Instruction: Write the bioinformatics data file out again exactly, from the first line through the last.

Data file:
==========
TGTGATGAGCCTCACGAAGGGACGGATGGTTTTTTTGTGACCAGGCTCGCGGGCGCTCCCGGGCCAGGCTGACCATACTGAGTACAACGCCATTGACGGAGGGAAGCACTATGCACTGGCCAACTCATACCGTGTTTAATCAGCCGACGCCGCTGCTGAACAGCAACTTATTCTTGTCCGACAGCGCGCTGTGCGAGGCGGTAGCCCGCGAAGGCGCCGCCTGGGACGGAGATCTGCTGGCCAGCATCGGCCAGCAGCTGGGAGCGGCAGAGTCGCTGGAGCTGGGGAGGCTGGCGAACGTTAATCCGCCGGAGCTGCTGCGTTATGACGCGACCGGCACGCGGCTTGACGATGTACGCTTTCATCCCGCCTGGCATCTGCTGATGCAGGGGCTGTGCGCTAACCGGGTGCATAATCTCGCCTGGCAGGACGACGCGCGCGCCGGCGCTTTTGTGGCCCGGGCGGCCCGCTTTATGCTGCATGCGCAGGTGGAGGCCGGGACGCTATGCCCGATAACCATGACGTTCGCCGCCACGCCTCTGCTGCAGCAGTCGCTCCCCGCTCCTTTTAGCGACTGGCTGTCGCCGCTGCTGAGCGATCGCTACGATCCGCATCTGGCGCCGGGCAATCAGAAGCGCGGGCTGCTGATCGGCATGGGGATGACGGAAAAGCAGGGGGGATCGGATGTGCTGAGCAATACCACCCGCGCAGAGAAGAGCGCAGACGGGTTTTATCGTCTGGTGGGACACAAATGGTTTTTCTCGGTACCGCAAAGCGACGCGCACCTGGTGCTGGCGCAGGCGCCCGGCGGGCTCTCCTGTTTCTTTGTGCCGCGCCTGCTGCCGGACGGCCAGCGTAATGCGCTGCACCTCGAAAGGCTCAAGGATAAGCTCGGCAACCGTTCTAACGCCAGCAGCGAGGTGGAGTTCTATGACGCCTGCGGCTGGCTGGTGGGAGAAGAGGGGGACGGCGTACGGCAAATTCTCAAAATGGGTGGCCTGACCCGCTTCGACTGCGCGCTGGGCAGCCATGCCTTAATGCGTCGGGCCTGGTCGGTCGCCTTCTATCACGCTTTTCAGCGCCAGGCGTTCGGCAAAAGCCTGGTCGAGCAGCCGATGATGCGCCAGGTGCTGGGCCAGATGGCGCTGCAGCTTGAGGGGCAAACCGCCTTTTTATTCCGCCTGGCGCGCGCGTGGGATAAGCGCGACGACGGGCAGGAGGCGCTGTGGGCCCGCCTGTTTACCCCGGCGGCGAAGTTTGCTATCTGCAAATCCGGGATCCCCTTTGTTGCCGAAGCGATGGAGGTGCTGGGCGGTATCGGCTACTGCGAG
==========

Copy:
TGTGATGAGCCTCACGAAGGGACGGATGGTTTTTTTGTGACCAGGCTCGCGGGCGCTCCCGGGCCAGGCTGACCATACTGAGTACAACGCCATTGACGGAGGGAAGCACTATGCACTGGCCAACTCATACCGTGTTTAATCAGCCGACGCCGCTGCTGAACAGCAACTTATTCTTGTCCGACAGCGCGCTGTGCGAGGCGGTAGCCCGCGAAGGCGCCGCCTGGGACGGAGATCTGCTGGCCAGCATCGGCCAGCAGCTGGGAGCGGCAGAGTCGCTGGAGCTGGGGAGGCTGGCGAACGTTAATCCGCCGGAGCTGCTGCGTTATGACGCGACCGGCACGCGGCTTGACGATGTACGCTTTCATCCCGCCTGGCATCTGCTGATGCAGGGGCTGTGCGCTAACCGGGTGCATAATCTCGCCTGGCAGGACGACGCGCGCGCCGGCGCTTTTGTGGCCCGGGCGGCCCGCTTTATGCTGCATGCGCAGGTGGAGGCCGGGACGCTATGCCCGATAACCATGACGTTCGCCGCCACGCCTCTGCTGCAGCAGTCGCTCCCCGCTCCTTTTAGCGACTGGCTGTCGCCGCTGCTGAGCGATCGCTACGATCCGCATCTGGCGCCGGGCAATCAGAAGCGCGGGCTGCTGATCGGCATGGGGATGACGGAAAAGCAGGGGGGATCGGATGTGCTGAGCAATACCACCCGCGCAGAGAAGAGCGCAGACGGGTTTTATCGTCTGGTGGGACACAAATGGTTTTTCTCGGTACCGCAAAGCGACGCGCACCTGGTGCTGGCGCAGGCGCCCGGCGGGCTCTCCTGTTTCTTTGTGCCGCGCCTGCTGCCGGACGGCCAGCGTAATGCGCTGCACCTCGAAAGGCTCAAGGATAAGCTCGGCAACCGTTCTAACGCCAGCAGCGAGGTGGAGTTCTATGACGCCTGCGGCTGGCTGGTGGGAGAAGAGGGGGACGGCGTACGGCAAATTCTCAAAATGGGTGGCCTGACCCGCTTCGACTGCGCGCTGGGCAGCCATGCCTTAATGCGTCGGGCCTGGTCGGTCGCCTTCTATCACGCTTTTCAGCGCCAGGCGTTCGGCAAAAGCCTGGTCGAGCAGCCGATGATGCGCCAGGTGCTGGGCCAGATGGCGCTGCAGCTTGAGGGGCAAACCGCCTTTTTATTCCGCCTGGCGCGCGCGTGGGATAAGCGCGACGACGGGCAGGAGGCGCTGTGGGCCCGCCTGTTTACCCCGGCGGCGAAGTTTGCTATCTGCAAATCCGGGATCCCCTTTGTTGCCGAAGCGATGGAGGTGCTGGGCGGTATCGGCTACTGCGAG